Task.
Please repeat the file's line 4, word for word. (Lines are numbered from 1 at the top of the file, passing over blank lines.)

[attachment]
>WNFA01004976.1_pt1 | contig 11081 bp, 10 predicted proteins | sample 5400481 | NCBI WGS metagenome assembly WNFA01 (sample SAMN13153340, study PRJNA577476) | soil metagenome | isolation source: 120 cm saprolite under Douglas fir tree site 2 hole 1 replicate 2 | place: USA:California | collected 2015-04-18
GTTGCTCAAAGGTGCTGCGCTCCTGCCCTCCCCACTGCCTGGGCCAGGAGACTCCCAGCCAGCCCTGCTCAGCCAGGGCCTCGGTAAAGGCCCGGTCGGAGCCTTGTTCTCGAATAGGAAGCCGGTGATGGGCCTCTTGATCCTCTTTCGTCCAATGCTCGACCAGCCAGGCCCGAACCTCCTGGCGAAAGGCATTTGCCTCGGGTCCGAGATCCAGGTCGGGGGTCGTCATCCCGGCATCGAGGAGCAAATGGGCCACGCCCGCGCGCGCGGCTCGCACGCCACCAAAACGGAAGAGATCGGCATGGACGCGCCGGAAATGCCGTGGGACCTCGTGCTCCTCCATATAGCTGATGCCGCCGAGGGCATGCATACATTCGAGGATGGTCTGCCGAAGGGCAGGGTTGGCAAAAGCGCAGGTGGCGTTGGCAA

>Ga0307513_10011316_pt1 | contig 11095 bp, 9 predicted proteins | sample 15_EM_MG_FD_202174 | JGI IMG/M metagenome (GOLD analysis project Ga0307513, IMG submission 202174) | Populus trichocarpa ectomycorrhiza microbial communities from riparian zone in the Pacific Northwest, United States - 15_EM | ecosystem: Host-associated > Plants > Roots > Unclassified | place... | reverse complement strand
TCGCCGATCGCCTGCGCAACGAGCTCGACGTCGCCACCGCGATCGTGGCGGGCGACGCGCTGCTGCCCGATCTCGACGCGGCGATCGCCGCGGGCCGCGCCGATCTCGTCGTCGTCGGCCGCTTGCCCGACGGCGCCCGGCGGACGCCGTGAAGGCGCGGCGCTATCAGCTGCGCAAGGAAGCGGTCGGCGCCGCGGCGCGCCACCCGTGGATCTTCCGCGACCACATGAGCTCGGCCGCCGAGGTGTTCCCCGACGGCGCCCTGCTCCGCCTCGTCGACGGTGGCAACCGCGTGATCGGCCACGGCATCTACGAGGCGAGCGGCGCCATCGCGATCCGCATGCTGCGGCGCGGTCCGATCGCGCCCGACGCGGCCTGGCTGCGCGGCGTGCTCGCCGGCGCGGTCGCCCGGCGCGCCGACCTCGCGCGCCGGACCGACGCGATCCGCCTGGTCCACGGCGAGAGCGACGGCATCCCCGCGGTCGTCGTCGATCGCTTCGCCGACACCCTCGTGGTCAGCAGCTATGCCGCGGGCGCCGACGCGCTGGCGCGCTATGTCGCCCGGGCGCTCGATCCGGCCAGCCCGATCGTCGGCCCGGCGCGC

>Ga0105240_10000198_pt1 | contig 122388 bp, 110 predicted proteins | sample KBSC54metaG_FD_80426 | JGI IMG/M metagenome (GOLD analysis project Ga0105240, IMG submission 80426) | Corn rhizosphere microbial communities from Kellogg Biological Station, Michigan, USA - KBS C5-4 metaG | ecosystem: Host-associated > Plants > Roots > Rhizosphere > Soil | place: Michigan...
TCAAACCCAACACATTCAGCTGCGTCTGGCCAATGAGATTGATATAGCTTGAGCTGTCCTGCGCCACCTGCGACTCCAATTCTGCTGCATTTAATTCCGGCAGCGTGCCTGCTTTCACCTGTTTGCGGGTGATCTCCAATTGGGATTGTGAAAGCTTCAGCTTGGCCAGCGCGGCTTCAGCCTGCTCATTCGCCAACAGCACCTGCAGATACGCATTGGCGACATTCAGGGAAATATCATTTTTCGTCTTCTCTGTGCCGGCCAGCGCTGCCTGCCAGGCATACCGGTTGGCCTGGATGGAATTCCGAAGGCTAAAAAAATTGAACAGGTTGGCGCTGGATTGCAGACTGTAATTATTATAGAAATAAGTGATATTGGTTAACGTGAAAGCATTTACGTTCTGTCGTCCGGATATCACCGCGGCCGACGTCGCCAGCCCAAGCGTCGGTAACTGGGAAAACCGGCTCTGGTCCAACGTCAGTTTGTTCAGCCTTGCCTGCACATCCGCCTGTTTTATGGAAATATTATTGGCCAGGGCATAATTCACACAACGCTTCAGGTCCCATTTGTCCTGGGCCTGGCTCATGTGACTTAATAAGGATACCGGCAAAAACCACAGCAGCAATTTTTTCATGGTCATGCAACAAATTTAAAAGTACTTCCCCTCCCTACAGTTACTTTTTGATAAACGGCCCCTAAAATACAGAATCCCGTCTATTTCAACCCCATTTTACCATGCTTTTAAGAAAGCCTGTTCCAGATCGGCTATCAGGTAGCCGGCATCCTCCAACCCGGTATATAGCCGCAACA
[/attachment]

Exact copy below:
TCGCCGATCGCCTGCGCAACGAGCTCGACGTCGCCACCGCGATCGTGGCGGGCGACGCGCTGCTGCCCGATCTCGACGCGGCGATCGCCGCGGGCCGCGCCGATCTCGTCGTCGTCGGCCGCTTGCCCGACGGCGCCCGGCGGACGCCGTGAAGGCGCGGCGCTATCAGCTGCGCAAGGAAGCGGTCGGCGCCGCGGCGCGCCACCCGTGGATCTTCCGCGACCACATGAGCTCGGCCGCCGAGGTGTTCCCCGACGGCGCCCTGCTCCGCCTCGTCGACGGTGGCAACCGCGTGATCGGCCACGGCATCTACGAGGCGAGCGGCGCCATCGCGATCCGCATGCTGCGGCGCGGTCCGATCGCGCCCGACGCGGCCTGGCTGCGCGGCGTGCTCGCCGGCGCGGTCGCCCGGCGCGCCGACCTCGCGCGCCGGACCGACGCGATCCGCCTGGTCCACGGCGAGAGCGACGGCATCCCCGCGGTCGTCGTCGATCGCTTCGCCGACACCCTCGTGGTCAGCAGCTATGCCGCGGGCGCCGACGCGCTGGCGCGCTATGTCGCCCGGGCGCTCGATCCGGCCAGCCCGATCGTCGGCCCGGCGCGC